Allison DeFrees is an online tutor who helps kids who have dyslexia learn to read.
She has put together this list of helpful information and resources for parents.
Be sure to drop down to the bottom of the page to watch the video that Allison has put together for you!
Dyslexia 101 Overview
1) Know What Dyslexia Is . . .
Knowing what dyslexia is can be as important as knowing what it is not. Helping your child understand how their brain thinks can be empowering.
2) Know What To Look For . . .
Keep your eyes open for the common signs of dyslexia in children.
3) Take The Next Step . . .
What should your next step be if you suspect that your child is struggling with dyslexia?
Meet The Founder of Telexia Tutoring
The HomeSchool ThinkTank Parenting Podcast
Understanding Dyslexia: A Step-By-Step Guide
Step One: Know What Dyslexia Is
“Dys” means difficulty. “Lex” comes from “ lexis” and means word. So, when we put these Greek word parts together, dyslexia means difficulty with words.
Dyslexia is a brain-based language disorder that dissociates a letter’s shape from its sound. For example, if a dyslexic needs to read the letter T, the dyslexic will have a hard time matching that letter to the sound “t.” The confusion advances when the T is in letter combinations such as TH or TCH.
Compared to an unaffected individual, the dyslexic brain uses different areas of the brain to decode written language and has great difficulty doing so. These individuals usually rely on other strengths and their intelligence to learn; they are resourceful, intuitive, hard working, and creative.
Dyslexia Is Not:
- A hearing problem.
- An eyesight problem.
- A problem with holding a pencil.
- Writing, reading, or seeing backwards.
Step Two: Know What To Look For
Basic “learning environment” checklist:
❏ Good sleep.
❏ Healthy eating.
❏ Physical exercise.
❏ Safe and comforting home environment.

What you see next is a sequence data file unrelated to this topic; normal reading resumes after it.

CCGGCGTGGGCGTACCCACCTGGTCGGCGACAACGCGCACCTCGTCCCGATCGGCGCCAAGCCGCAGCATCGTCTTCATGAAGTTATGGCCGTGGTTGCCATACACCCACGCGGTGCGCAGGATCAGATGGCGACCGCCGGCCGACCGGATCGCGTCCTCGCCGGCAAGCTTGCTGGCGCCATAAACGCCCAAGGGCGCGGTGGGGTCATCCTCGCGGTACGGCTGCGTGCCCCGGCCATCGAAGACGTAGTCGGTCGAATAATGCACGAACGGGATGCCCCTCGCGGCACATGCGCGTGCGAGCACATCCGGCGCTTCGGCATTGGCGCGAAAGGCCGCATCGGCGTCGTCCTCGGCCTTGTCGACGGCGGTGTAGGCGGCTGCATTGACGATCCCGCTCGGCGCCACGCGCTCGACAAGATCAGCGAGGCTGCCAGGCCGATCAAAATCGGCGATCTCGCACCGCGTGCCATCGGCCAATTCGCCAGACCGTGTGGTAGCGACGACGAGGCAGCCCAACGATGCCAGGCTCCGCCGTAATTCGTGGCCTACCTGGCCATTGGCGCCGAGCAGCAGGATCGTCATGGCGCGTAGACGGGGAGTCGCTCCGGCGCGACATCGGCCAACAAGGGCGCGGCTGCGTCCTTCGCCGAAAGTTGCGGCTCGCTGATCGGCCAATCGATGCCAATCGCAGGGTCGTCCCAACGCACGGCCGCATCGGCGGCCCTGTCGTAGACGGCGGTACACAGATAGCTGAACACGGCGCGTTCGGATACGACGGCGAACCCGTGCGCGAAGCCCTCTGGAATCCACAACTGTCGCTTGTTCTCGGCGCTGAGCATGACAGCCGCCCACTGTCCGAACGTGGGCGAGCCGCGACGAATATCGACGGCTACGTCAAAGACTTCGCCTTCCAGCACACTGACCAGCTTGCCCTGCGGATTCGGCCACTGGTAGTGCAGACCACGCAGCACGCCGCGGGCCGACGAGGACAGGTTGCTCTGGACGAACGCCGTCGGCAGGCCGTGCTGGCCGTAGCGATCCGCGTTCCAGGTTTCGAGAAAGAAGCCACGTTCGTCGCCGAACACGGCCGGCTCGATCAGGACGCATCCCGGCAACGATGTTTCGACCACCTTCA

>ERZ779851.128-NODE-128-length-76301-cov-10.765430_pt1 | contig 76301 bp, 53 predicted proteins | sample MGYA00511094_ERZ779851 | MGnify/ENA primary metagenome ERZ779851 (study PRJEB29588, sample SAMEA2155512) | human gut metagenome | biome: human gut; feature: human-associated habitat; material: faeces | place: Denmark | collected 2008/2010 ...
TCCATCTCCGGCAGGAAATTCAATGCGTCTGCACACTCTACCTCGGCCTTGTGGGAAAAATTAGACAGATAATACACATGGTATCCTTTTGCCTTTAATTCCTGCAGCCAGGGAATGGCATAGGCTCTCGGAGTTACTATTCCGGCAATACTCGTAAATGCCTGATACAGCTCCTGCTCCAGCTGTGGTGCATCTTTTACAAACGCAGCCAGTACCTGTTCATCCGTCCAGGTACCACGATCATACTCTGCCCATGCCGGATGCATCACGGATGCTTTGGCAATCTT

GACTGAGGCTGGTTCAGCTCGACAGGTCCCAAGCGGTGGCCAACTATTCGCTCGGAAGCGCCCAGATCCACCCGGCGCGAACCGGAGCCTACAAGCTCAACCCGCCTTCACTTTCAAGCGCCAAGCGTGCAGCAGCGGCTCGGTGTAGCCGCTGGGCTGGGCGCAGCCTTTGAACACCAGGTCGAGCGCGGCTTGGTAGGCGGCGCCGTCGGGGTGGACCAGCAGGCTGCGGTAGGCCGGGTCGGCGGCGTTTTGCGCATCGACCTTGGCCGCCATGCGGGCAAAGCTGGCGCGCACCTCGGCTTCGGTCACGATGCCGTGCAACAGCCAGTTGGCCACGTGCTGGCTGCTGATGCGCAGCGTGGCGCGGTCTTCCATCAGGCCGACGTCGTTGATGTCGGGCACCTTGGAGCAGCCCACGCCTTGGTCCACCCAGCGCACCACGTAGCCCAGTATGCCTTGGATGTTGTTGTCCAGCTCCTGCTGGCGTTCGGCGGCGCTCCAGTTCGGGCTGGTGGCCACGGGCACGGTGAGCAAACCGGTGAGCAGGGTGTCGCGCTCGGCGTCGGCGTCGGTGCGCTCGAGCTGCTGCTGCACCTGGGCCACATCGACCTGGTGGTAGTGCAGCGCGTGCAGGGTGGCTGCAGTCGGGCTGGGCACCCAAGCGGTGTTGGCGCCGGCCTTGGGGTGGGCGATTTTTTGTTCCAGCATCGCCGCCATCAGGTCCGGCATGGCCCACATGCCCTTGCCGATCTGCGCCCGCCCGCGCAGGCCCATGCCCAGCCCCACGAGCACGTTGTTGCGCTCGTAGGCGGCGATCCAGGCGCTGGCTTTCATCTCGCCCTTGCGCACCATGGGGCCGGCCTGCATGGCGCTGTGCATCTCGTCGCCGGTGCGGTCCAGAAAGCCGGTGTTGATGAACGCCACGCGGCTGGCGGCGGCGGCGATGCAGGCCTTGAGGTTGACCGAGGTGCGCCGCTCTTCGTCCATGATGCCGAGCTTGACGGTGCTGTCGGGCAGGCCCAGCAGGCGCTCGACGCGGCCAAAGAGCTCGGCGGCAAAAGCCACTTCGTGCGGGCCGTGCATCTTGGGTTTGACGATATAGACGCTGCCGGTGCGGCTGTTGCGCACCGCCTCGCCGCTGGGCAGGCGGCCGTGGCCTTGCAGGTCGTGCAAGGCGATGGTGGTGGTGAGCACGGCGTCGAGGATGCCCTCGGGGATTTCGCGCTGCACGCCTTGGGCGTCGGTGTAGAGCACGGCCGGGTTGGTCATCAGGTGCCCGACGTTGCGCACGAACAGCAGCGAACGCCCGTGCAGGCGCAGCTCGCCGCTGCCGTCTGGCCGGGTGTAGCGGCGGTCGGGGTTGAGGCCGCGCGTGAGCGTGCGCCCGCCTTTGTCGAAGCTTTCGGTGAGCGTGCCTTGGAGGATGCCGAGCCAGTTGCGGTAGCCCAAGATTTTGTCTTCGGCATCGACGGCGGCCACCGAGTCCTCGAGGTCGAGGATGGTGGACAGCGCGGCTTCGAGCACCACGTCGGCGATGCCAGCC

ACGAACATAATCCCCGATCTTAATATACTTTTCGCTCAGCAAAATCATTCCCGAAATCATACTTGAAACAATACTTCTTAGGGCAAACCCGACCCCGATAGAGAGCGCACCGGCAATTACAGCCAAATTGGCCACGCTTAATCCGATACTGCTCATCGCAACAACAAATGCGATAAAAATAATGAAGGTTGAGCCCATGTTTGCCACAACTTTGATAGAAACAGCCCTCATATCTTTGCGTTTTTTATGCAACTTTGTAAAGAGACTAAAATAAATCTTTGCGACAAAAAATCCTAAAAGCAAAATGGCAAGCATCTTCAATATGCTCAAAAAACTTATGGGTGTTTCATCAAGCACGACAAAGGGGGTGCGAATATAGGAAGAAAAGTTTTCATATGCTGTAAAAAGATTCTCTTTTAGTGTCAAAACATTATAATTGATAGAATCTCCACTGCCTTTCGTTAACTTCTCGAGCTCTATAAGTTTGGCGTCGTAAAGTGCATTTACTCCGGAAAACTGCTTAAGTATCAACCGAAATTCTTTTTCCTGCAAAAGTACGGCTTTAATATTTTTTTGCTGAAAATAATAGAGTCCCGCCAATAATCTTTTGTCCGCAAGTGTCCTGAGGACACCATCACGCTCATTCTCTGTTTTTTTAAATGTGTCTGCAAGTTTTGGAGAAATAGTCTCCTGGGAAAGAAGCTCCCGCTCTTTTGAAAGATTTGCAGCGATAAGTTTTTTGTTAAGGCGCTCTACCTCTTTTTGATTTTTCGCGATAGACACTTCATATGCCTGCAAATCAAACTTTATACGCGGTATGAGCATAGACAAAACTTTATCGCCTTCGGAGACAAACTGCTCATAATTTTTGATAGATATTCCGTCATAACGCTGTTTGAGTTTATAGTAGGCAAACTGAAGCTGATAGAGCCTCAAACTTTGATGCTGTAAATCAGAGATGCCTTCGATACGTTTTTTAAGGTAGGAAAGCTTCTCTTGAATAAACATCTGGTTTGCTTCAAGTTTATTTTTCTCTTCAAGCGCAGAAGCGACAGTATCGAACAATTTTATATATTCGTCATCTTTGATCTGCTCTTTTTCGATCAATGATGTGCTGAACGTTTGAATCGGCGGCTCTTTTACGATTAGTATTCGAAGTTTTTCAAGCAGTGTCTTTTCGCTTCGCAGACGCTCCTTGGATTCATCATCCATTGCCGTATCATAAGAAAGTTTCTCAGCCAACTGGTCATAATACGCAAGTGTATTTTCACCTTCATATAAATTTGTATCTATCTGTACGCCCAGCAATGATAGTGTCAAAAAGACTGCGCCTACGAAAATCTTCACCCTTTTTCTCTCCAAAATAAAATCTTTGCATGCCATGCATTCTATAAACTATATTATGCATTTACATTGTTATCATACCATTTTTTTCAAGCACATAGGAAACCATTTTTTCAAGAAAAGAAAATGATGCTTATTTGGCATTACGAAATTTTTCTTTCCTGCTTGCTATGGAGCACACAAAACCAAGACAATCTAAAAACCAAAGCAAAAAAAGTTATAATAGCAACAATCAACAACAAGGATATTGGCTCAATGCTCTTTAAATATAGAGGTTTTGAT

❏ Quality time with friends and family.
❏ Normal vision and hearing.
Were you able to check off all of the learning environment boxes?
Is your child still experiencing great challenges with learning to read and spell?
Dyslexia concern checklist:
Try this checklist to assess if you feel there could be a problem with your child’s reading.
❏ My child is bright; I can tell and so can other adults around him/her.
❏ Despite many attempts for my child to learn to read or spell, doing so is still laborious.
❏ I feel like “nothing is sticking” for my child when I try to teach reading skills.
❏ I feel like my child is not reading on grade level.
❏ A well-meaning friend told me, “Just give your child more time…maybe another year.”
❏ My other children learned reading skills with the same instruction. Why doesn’t this instruction work for this child?
What do the experts look for?
The Yale Center for Dyslexia and Creativity has an excellent list of signs of dyslexia for preschoolers to adults.
See the list here.
Step Three: Take The Next Step
If you suspect a learning difference associated with reading in your child, early action and intervention is the next step.
Suspicion to Action:
- Look up research-based and proven remediation strategies. The Orton-Gillingham method of multisensory education is the most researched, and many curricula draw on the O-G method.
- Educate yourself on the topic by watching these free training videos and reading books from this book list.
- Consider getting an educational psychological evaluation for your child from the public school or a private psychologist. In some cases, your insurance funds can be used to address dyslexia if it has been diagnosed by a psychologist.
- Understand what the laws say about accommodations for dyslexics (IEP, ADA, 504, and IDEA). Accommodations will help your child demonstrate their amazing abilities in (and outside of) school now and in the future (i.e.: college/trade school).
- Consider bringing in outside teaching for your child, such as a tutor who comes to the house or meets with your child online, or taking your child to a learning center or school for one-on-one teaching. Small-group learning environments like camps or meetups focused on dyslexia remediation could also be helpful.
A list of tutors, schools, and camps can be at the Academy of Orton-Gillingham Practitioners and Educators website.
Connect With Other Parents Who Are In The “Same Boat”
Learning differences can feel isolating to families, yet that doesn’t need to be the case. Look for Facebook groups, parent meetups, or create your own dyslexia-inspired book club with other parents in the same situation.
This homeschooling parent’s perspective from The Yale Center for Dyslexia and Creativity may be a great starting point!
There are three important steps outlined here for you, as a parent, to take to learn more about dyslexia. The important part is, if you suspect your child has a learning difference, to work through these steps quickly to get your child the remediation they need.
- Know what dyslexia is.
- Know what to look for.
- Take the next step.